Figure 3
Figure 3: Sense-making, knowledge construction and decision-making (Adapted from Choo 2003)

The information is managed in the environment of off-site supervision in relation to the supervisors' mental model and the belief in a certain meaning of risk control on the financial activity. From the process of identifying the necessary information to its use, the process begins with the reduction of environmental ambiguity and uncertainty through the design of information systems. Cognitive gaps are reduced, to a degree, through the form in which the information is organized. In other words, cognitive gaps are narrowed in agreement with the intellectual supervision technology (rules, criteria etc.). The specific information needs of the supervisors emerge from the problems linked to the risk monitoring. The intellectual technology of supervision is used to drive and to specify the situation or problem that needs solving. In this way, specialized knowledge is created for a certain purpose, making possible more concentrated, concrete and directed decision-making. A representation of the information management model for off-site supervision is presented in Figure 4.

Figure 4

Figure 4: Process model of information management (Adapted from Choo 2003)

The information needs identified.

To identify information needs, one must discover how the users choose, formulate and express their basic questions (problems or subjects) regarding their activity. This is important to describe how their knowledge systems work (cognitively, emotionally and socially).

Off-site supervision activity is divided according to the types of risks to monitor. The supervisors' main issues are linked to the analysis of the problems identified with the assistance of their tools. The main point is the risk that each situation identified represents for the financial institution and for the financial system. The tools are endowed with methodologies, criteria and indicators for treating the available information and present a problem to the supervisor. To answer each question in each process, the supervisors search for additional information in: organizational information systems, media reports (internet, intranet, newspapers, specialized news etc.) and perhaps try to communicate with other colleagues or other areas of the organization to clarify problems and exchange ideas. The goal is to solve the problem and decide on the alert sign to be sent to the head of the unit, managing director and/or to the on-site supervision, according to the case.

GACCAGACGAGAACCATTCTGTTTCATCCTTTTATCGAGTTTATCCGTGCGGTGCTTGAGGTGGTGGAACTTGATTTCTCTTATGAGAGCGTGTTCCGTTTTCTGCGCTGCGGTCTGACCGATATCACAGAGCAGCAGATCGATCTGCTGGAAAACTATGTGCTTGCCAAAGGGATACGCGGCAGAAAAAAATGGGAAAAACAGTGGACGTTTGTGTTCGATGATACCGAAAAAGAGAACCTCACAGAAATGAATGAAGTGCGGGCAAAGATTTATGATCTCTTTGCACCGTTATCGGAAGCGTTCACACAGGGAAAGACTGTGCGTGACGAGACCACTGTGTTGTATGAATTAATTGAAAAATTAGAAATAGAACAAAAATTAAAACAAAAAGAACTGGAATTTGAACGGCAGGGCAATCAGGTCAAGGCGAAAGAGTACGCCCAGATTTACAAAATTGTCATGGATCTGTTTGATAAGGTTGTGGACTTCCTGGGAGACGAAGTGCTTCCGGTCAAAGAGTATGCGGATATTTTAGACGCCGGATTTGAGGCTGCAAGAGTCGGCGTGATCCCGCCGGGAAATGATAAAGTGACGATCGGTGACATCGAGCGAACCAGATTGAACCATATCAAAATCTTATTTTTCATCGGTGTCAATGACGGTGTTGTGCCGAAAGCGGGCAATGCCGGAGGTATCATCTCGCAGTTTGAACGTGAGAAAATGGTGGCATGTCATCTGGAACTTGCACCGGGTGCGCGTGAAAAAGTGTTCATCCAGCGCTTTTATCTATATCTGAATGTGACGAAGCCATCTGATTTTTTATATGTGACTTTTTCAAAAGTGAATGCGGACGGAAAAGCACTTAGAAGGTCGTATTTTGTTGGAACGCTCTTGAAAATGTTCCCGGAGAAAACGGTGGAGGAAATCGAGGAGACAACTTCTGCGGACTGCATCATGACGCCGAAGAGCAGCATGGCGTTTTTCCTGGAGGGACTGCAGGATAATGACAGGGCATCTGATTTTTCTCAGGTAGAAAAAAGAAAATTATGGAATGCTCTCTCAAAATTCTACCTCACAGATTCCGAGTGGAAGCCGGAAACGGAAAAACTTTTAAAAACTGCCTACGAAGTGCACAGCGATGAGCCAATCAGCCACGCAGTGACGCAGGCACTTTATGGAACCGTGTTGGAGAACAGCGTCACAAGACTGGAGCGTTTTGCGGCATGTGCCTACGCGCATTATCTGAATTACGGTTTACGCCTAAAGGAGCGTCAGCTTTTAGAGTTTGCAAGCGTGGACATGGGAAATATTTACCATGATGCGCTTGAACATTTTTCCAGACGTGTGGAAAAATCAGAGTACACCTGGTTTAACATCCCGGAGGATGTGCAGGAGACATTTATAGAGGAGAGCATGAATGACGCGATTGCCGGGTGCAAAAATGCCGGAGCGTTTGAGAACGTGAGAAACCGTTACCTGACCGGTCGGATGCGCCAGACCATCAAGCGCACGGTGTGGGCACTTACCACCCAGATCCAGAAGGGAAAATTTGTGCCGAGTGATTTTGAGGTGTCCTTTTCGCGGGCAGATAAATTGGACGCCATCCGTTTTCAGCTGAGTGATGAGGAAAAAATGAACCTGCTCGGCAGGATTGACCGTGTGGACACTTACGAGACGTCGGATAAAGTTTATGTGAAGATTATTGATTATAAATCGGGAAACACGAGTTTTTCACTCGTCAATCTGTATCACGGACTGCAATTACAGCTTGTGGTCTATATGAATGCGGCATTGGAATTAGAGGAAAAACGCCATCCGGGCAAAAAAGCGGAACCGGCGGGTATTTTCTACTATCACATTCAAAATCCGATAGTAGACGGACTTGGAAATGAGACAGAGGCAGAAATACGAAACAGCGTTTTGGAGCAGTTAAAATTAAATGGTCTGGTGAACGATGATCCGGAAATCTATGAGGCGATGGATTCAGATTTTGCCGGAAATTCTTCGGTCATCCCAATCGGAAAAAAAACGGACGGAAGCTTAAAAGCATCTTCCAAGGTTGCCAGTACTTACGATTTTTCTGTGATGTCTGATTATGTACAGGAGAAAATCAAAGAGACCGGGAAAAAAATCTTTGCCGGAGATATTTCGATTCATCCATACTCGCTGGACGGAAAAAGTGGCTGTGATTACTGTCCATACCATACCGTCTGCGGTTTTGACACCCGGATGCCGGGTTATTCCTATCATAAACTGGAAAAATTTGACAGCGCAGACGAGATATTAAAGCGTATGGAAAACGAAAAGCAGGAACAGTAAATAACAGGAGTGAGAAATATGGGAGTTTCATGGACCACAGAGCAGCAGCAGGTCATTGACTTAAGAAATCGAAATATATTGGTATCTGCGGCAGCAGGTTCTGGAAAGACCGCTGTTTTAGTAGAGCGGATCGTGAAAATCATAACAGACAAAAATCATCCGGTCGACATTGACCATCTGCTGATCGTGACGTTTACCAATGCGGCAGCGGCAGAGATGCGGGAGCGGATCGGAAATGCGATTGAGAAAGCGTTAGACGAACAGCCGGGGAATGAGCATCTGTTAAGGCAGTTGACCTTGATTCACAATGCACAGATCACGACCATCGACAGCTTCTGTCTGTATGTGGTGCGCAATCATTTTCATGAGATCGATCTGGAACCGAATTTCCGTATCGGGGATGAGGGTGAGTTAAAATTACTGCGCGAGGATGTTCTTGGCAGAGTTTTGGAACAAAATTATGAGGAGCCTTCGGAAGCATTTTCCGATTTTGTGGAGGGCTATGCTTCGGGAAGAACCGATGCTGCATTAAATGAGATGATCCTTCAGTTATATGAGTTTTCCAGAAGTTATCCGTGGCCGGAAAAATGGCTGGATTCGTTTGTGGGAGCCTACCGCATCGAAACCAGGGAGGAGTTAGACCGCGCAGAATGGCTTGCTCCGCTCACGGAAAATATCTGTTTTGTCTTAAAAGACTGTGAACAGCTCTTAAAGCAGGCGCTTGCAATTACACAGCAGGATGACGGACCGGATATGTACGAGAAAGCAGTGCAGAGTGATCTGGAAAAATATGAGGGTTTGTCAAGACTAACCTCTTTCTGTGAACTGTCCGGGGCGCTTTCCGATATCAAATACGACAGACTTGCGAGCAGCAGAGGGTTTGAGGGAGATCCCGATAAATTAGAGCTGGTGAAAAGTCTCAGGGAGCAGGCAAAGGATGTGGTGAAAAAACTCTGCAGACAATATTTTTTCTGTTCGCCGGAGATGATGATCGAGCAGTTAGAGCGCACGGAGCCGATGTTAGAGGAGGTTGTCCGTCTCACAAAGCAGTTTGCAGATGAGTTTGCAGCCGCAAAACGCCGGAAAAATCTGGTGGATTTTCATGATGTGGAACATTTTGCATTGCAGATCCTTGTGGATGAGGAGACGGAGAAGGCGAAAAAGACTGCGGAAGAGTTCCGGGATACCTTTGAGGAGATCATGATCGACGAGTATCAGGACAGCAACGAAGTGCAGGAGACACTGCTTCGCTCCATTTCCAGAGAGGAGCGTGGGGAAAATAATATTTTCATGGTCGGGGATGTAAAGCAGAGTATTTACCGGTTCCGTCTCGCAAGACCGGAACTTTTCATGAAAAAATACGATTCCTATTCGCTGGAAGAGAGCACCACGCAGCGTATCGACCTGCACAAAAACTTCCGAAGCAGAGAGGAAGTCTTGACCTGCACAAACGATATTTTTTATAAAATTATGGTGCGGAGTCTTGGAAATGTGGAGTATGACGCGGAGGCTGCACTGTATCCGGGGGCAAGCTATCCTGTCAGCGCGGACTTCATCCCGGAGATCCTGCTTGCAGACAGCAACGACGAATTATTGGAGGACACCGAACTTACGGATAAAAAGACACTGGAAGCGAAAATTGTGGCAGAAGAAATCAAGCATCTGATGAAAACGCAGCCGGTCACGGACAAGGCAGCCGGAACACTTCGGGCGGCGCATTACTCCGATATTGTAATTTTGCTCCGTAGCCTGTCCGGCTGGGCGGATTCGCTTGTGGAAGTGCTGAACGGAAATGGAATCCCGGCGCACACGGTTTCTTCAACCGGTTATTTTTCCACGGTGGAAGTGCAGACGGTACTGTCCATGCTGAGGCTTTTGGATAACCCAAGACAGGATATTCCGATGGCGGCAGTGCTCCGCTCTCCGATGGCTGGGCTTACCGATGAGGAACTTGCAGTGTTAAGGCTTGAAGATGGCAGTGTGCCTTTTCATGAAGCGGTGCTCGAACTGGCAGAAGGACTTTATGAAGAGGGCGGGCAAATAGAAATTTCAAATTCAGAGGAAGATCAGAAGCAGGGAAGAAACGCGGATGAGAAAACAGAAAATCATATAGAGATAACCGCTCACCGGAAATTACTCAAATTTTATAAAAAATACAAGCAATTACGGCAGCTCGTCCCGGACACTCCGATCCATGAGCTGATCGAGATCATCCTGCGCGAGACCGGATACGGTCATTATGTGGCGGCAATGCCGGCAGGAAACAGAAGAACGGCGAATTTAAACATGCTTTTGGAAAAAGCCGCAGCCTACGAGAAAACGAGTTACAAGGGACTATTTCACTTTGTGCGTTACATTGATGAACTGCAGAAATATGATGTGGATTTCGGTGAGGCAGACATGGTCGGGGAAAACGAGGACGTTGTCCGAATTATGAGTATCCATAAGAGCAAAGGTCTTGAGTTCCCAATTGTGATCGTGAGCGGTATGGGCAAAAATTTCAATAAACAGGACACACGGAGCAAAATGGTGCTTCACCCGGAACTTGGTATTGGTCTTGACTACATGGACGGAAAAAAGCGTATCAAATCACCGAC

The supervisor's information needs were identified in three dimensions (situational, emotional, and cognitive factors) and with the help of three parameters (cycle and technology of information and information contexts). As for the cognitive factors related to the information cycle, it was found that part of the information necessary to the supervisors was transferred to the work tools. The strategy was to automate everything that was possible. Methodologies, indicators, criteria and previous knowledge for the final analysis were included in computer programs. The information cycle was automated from collecting and organizing to storing. The retrieval and analysis was the analyst's main job. Distribution of the analysis results was also an automated step. This does not mean that the supervisors do not need diversified knowledge and, at the same time, a specialized profile. The automation saves time regarding searching and organizing the basic material for analysis, offers agility and makes timeliness possible. In spite of this, the supervisors are not excused from the basic knowledge about the business. The more experienced and knowledgeable the analyst, the better the analysis. As for the use of information technology, the supervisors are intensively linked to the electronic channels and the use of the several resources offered by information and communication technologies. The intense use of technology brings, in addition, new knowledge requirements related to the very use of the technology. As for the use of the informational contexts, the supervisors are usually within the context of business information.